With Halloween having passed us, and with Christmas on the horizon, it is interesting to examine its history and how it has become a modern commercialised holiday.
Since mid-September, every supermarket in Britain has been slowly filled with various essential Halloween supplies. This is impossible to miss: sweets, pumpkins, witches’ broomsticks, and fake spiders webs all in one small Tesco. Yet this is all a great change from the original Celtic festival that Halloween grew from. Some view this modern commercialisation of Halloween as yet another capitalist betrayal of tradition, nevertheless, it can also be seen as a harmless holiday for anyone to enjoy, regardless of its evolution.
Halloween dates back to the ancient Celtic festival of Samhain, over 2,000 years ago. This festival marked the end of the harvest season and the beginning of winter, furthermore, it was believed that this was also the time that the barrier between our world and the world of the ghosts was at its thinnest. It was therefore believed that ghosts could travel from their world into ours. Therefore, in order to ensure the survival of the family and livestock throughout winter people would leave out offerings of food, drink, or a proportion of their crops to appease them. However, Samhain was Christianised by the early church: ‘All Hallow’s Day’ was a holy Christian day, and ‘All Hallow’s Eve’ was the early version of our modern Halloween.
By the seventeenth and eighteenth centuries, All Hallow’s Eve began to become more recognisable as our current celebration. The idea of ghosts being able to cross into the land of the living remained, and children would go from house to house with masks or painted faces threatening to do mischief if not appeased, the past version of ‘trick or treat’. ‘Soulers’ would go from parish to parish begging the rich for food or money in return for prayer, and mummers would wear costumes and go from house to house requesting food.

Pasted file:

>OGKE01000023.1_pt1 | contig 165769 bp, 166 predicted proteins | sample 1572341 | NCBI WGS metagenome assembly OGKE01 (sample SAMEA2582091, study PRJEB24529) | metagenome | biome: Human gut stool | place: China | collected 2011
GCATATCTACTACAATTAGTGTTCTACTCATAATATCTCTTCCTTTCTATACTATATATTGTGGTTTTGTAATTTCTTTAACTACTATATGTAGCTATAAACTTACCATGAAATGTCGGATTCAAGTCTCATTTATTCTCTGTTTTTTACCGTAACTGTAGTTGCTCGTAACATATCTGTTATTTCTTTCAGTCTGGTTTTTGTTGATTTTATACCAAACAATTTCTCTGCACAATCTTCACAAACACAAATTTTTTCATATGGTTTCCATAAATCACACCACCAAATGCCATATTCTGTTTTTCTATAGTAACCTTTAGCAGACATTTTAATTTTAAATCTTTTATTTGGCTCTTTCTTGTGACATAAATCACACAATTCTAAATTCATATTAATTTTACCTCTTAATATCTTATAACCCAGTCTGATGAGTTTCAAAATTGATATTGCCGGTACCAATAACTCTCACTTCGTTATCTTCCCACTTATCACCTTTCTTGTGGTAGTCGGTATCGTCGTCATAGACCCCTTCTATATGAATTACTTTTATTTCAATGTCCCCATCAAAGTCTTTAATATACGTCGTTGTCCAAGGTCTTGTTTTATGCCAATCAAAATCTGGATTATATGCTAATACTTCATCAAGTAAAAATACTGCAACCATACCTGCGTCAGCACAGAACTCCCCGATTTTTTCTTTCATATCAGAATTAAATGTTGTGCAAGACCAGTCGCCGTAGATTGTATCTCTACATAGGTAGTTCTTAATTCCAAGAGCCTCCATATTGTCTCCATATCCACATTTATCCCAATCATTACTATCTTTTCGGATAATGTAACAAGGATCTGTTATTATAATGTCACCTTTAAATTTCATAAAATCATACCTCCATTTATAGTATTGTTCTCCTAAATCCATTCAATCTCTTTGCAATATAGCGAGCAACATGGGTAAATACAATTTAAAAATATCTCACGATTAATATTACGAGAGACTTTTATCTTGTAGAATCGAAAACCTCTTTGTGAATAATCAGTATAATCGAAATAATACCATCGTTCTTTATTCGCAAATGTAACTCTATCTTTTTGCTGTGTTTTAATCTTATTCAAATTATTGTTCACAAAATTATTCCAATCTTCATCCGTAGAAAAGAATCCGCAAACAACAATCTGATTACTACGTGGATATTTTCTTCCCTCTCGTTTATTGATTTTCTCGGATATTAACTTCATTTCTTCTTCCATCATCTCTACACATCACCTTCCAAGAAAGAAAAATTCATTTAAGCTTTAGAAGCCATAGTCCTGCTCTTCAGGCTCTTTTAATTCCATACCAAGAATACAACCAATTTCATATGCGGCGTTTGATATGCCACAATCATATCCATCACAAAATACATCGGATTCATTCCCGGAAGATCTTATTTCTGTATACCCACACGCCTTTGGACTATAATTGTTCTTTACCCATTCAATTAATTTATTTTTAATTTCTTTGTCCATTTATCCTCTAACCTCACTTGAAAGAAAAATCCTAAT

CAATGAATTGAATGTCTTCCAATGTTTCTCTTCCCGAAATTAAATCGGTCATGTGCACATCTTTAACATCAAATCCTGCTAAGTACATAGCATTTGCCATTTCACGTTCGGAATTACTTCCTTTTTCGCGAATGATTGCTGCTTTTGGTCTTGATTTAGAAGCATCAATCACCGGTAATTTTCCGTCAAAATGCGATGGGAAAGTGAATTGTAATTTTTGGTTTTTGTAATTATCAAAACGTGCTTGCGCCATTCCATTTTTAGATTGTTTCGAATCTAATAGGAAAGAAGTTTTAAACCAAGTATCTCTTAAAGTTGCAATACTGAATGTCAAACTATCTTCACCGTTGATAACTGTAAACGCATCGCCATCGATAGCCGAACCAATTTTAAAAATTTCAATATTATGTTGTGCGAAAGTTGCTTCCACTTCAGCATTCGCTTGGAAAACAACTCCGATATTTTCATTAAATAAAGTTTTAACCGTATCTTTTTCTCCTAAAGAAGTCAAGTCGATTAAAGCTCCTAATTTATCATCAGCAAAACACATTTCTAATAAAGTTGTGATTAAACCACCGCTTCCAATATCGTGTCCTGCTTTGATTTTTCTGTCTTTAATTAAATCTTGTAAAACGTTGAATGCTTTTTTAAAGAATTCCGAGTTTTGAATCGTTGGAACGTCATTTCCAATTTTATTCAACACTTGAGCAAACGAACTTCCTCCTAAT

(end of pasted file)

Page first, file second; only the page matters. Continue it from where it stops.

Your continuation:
Both of these link to the modern tradition of going between houses getting sweets or other treats, although the practice has become increasingly commercialised since the early modern period. A further important aspect is the costumes. Traditional costumes were modeled after supernatural figures such as ghosts, vampires, and witches. Though this is still a common theme today, increasingly the United Kingdom is taking after America, there being many other options available. Moving through history from its Celtic roots, Halloween has slowly been commercialising and has changed from a pagan festival to a religious occasion, to a money-making holiday, costumes being mass produced for both people and their pets.
Yet is commercialisation really a bad thing? Modern Halloween may be hugely profitable for companies around the world, but ultimately the holiday revolves around allowing both children and adults to dress up and have fun. Many do still look back at older Halloween traditions, as can be seen by the annual Edinburgh Samhain fire festival. The idea of Halloween has changed through time, and the traditions may not suit all. Those who want to celebrate the Celtic festival do have the chance, and All Hallow’s Day is still a part of the church calendar for those wishing to maintain the religious aspect. Our modern society is increasingly diverse: a Celtic festival wouldn’t fit all, and with greater religious diversity a Christian celebration would alienate many. Commercialisation may not be ideal, but we have a changing Halloween for a changing world. It may be a bit overdone but just enjoy it anyway.
Image: rescueram3 via pixabay